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Vol. 56. Issue 4.
Pages 263-264 (April 2020)
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Vol. 56. Issue 4.
Pages 263-264 (April 2020)
Scientific Letter
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Chronic Lung Suppurative Disease in a Child Related to a STAT1 Heterozygous Gain-of-Function Mutation
Enfermedad pulmonar supurativa crónica en un niño relacionada con una mutación en heterocigosis de ganancia de función del STAT1
Marie Catherine Renouxa,
Corresponding author

Corresponding author.
, Johan Moreaua, Marie Gabrielle Vigueb
a Pediatric Pulmonology Unit, Centre Hospitalier Universitaire, Montpellier, France
b Pediatric Immunology and Infectiology Unit, Centre Hospitalier Universitaire, Montpellier, France
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Dear Editor,

We report the case of a 2-year-old female with chronic suppurative lung disease associated with esophageal candidiasis revealing a rare, recently described genetic disease: heterozygous STAT1 gain-of-function mutation.

E., a 2-year-old female, was referred to a pediatric pulmonologist for persistent wet cough. No past family records and no inbreeding are to be found. In the first six months, the infant was constantly crying and suffered from anorexia. Esophagitis was suspected, and she was treated – unsuccessfully – with esomeprazole 1mg/kg. Then cow milk allergy was suspected, and no cow milk protein milk was given for two months with no clinical benefits. At 11 months failure to thrive was diagnosed.

Chronic wet cough began at 6 months. She had recurrent rhino pharyngitis and acute otitis media. She had twice left inferior pneumonia. She also had aphthae, and persistent mouth candidiasis, despite prolonged adequate treatment: oral miconazole for 2 months, followed by 3 weeks of amphotericin B.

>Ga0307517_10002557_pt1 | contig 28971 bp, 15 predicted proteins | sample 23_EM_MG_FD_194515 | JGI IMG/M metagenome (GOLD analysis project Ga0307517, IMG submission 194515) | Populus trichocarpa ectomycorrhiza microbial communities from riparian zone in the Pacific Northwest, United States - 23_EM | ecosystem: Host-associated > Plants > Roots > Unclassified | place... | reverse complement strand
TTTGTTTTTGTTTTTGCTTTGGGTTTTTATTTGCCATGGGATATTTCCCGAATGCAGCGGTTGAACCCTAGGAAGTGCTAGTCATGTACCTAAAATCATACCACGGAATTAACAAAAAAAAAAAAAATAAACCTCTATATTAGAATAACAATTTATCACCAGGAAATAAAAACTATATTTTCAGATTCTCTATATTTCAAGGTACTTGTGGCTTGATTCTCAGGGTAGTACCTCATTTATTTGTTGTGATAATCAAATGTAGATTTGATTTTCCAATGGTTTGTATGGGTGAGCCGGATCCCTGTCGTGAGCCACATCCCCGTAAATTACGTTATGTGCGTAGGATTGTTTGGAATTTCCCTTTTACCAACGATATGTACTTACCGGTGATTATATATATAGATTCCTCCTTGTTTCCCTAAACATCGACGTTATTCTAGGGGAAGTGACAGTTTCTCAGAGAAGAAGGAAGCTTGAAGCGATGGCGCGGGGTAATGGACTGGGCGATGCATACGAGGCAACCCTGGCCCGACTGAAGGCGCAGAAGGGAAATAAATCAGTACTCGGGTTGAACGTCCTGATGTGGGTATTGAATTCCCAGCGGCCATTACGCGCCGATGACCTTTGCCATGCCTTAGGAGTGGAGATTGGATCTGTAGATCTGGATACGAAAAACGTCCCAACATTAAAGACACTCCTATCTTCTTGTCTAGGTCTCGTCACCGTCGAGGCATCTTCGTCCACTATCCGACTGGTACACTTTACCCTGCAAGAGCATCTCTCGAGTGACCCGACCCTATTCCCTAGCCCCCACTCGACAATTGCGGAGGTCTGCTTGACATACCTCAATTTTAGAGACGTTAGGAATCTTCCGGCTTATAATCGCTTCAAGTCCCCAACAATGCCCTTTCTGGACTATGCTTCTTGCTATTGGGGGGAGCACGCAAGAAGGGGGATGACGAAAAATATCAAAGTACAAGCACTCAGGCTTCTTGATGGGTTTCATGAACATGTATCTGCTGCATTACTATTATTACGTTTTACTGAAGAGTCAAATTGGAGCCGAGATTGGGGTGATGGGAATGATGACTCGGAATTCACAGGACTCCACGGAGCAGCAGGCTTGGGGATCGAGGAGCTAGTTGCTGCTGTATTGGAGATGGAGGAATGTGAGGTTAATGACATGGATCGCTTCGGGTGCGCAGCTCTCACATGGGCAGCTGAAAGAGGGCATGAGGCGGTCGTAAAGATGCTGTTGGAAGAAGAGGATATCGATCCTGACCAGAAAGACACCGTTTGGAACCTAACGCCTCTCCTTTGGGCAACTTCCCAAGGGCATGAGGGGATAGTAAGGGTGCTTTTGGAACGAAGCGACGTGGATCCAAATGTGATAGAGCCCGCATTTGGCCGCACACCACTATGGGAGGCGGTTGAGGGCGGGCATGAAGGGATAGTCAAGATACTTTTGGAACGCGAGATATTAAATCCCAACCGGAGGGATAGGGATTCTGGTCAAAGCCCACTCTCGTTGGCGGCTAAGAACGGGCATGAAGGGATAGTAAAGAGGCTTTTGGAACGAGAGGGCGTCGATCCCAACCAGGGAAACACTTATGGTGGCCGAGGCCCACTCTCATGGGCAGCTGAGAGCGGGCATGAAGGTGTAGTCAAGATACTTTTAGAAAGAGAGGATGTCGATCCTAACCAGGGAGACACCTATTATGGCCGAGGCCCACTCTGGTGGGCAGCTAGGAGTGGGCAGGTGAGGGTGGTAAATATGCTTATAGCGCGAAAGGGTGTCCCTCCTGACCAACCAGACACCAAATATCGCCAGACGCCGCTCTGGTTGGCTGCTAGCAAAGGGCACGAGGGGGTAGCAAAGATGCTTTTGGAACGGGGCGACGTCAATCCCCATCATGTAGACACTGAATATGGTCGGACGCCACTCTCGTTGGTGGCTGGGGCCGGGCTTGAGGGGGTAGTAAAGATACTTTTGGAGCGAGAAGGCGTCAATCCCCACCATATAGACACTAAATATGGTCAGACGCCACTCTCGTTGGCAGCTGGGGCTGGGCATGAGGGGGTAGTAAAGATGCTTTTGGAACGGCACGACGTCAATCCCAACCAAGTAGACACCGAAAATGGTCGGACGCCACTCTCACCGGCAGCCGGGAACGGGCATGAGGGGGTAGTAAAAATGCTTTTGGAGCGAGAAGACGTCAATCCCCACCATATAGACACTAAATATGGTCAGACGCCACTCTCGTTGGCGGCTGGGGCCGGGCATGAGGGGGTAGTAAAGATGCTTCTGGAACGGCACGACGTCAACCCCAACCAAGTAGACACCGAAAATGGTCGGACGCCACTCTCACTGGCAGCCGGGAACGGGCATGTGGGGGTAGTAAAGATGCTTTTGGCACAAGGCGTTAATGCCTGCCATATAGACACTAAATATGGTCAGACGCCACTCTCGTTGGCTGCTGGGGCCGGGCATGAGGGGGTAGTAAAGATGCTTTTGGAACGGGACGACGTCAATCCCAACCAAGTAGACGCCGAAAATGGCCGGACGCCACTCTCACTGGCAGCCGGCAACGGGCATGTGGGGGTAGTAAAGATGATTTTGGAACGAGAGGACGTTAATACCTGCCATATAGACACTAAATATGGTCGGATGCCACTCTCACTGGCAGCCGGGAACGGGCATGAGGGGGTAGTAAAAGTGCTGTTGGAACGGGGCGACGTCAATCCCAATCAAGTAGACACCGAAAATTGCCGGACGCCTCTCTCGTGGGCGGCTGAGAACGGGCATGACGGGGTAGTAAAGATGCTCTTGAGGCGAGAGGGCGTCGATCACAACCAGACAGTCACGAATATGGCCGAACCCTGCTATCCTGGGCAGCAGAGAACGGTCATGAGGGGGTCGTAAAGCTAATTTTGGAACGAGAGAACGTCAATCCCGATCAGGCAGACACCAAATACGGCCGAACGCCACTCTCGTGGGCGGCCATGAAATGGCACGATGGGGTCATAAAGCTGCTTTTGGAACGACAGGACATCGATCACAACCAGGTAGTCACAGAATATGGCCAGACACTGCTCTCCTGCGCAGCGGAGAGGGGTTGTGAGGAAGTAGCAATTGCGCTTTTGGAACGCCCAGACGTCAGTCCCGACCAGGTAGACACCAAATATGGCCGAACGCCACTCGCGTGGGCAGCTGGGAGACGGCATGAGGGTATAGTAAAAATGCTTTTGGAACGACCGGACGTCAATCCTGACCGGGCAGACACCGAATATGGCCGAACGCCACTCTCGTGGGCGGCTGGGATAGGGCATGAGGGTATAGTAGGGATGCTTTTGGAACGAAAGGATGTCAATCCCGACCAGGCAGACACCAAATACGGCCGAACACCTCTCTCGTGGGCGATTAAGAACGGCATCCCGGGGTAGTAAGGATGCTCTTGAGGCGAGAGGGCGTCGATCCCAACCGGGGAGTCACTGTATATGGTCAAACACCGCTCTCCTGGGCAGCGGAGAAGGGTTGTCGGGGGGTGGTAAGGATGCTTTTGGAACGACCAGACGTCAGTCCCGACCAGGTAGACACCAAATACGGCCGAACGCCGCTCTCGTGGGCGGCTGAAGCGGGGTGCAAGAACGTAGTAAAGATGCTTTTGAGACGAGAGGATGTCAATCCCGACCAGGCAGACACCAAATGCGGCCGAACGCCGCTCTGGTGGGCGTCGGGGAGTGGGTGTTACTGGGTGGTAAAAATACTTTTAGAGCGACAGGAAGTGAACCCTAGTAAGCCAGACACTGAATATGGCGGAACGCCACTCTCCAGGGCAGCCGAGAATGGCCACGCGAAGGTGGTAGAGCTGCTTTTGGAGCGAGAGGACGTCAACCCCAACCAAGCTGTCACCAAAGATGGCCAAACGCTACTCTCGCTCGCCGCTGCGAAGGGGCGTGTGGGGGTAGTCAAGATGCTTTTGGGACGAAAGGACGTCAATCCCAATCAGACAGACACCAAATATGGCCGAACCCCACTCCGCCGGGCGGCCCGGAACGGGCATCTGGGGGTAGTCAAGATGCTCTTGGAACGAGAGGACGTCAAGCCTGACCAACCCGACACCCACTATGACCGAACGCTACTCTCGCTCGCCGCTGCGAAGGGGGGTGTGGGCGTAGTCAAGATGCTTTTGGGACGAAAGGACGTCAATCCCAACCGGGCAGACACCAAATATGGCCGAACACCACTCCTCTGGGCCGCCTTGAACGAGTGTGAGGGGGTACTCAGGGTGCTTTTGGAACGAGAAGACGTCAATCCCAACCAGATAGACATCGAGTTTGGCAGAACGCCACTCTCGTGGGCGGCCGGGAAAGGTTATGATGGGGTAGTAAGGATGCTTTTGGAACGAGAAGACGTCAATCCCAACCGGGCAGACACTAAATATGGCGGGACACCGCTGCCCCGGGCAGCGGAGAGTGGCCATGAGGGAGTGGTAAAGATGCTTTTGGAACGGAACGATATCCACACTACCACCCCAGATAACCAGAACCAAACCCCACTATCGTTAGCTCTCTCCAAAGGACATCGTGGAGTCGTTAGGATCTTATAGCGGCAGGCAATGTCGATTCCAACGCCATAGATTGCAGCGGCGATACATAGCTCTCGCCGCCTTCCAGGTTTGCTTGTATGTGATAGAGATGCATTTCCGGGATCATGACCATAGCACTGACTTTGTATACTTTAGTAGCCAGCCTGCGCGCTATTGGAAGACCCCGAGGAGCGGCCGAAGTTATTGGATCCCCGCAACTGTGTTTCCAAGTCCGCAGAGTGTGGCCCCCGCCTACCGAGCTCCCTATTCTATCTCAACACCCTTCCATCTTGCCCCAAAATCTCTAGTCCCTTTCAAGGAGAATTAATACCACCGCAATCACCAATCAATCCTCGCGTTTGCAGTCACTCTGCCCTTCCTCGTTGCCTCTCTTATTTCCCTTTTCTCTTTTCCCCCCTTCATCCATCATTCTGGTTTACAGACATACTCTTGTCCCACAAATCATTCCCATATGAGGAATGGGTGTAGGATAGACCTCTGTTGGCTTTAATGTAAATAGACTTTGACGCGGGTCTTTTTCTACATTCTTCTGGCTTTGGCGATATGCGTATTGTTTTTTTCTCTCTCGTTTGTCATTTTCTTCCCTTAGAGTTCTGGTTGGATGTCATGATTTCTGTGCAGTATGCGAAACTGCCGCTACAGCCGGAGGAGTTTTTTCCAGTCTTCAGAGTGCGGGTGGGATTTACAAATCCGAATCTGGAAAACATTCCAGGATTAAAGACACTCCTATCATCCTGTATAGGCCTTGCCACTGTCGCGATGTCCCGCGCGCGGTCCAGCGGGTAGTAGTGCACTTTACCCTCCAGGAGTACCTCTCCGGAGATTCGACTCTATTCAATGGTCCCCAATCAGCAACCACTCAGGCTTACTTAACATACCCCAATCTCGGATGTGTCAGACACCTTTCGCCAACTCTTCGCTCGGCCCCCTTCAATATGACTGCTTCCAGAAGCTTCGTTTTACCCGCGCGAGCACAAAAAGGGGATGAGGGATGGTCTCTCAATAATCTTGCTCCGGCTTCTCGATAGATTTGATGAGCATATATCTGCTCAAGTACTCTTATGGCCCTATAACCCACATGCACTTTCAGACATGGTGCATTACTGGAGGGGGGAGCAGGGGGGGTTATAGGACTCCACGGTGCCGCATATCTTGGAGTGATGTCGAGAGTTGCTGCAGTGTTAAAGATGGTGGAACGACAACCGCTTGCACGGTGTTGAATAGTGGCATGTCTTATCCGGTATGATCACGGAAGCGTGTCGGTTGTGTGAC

On clinical examination, she was eupneic (breath rate 27/min) with 100% oxygen saturation. She had no chest deformity, pulmonary auscultation found crackles in the left lower lobe. Fold candidiasis was visible. Chest radiograph (Fig. 1) showed left inferior opacity, consistent with partial atelectasis, associated with bilateral bronchial thickening. CT scan (Fig. 1) confirmed partial atelectasis of the lingula, medial segment of the middle lobe, anterobasal segment of the left lower lobe and small bronchiectasis of the anterior segment of the left upper lobe. Fiberoptic bronchoscopy showed thick, diffuse secretions, predominantly in the left bronchial tree (lingula); bronchoalveolar lavage was inflammatory (79% of neutrophils) with 108UFC/ml Haemophilus influenzae. Gastro-esophageal endoscopy revealed erythematous esophagitis with white deposits, consistent with candidiasis (confirmed by biopsy). The main etiologies of chronic lung suppurative disease were ruled out:

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    sweat test (sweat chloride=20mmol/l N<60),

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    immunological test: complete blood count (white cells 6280/mm3; hemoglobin=11.1g/dl; platelet=458,000/mm3); immunological quantitation: IgG 15.8g/dl (3.35–8.96); IgM=1.15g/l (0.48–1.53); IgA=1.08g/l (0.27–1.22); immunoglobulin G1=10.380g/l; IgG2=1.91g/l; IgG3=1.69g/l; IgG4=0.01g/l; tetanus serology=0.37UI/ml (N>0.1), pneumococcus serology=43.9mg/l; total IgE <2Ku/l,

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    barium swallow and pH readings were normal.

    She was initially treated with 7 days of intravenous ceftriaxone, and fluconazole (14 days), chest physiotherapy, and 3% hypertonic saline nebulization. Because of the association of bronchiectasis and persistent candidiasis, she was referred to the pediatric immunologist, who completed immunological tests:

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    lymphocytic phenotyping showed mild T CD4− CD8 and Natural Killer lymphopenia, with normal count of B lymphocytes (CD4+ 546/μl; CD8+=258/μl; CD19+ 576/μl; CD 16+56+=76/μl).

Fig. 1.

Chest radiograph.


Because, Mendelian predisposition to fungal infections was suspected, DNA sequencing of STAT1 (NM_007315.3) gene exons was done: it identified a heterozygous mutation C.1154C>T (p.T385M) in exon 14 of STAT1 gene. This mutation is listed among immunodeficiencies, and is responsible for predisposition to fungal infections. It is responsible of a STAT1 gain-of-function mutation. This was a de novo mutation, as it was not found in any of the two parents.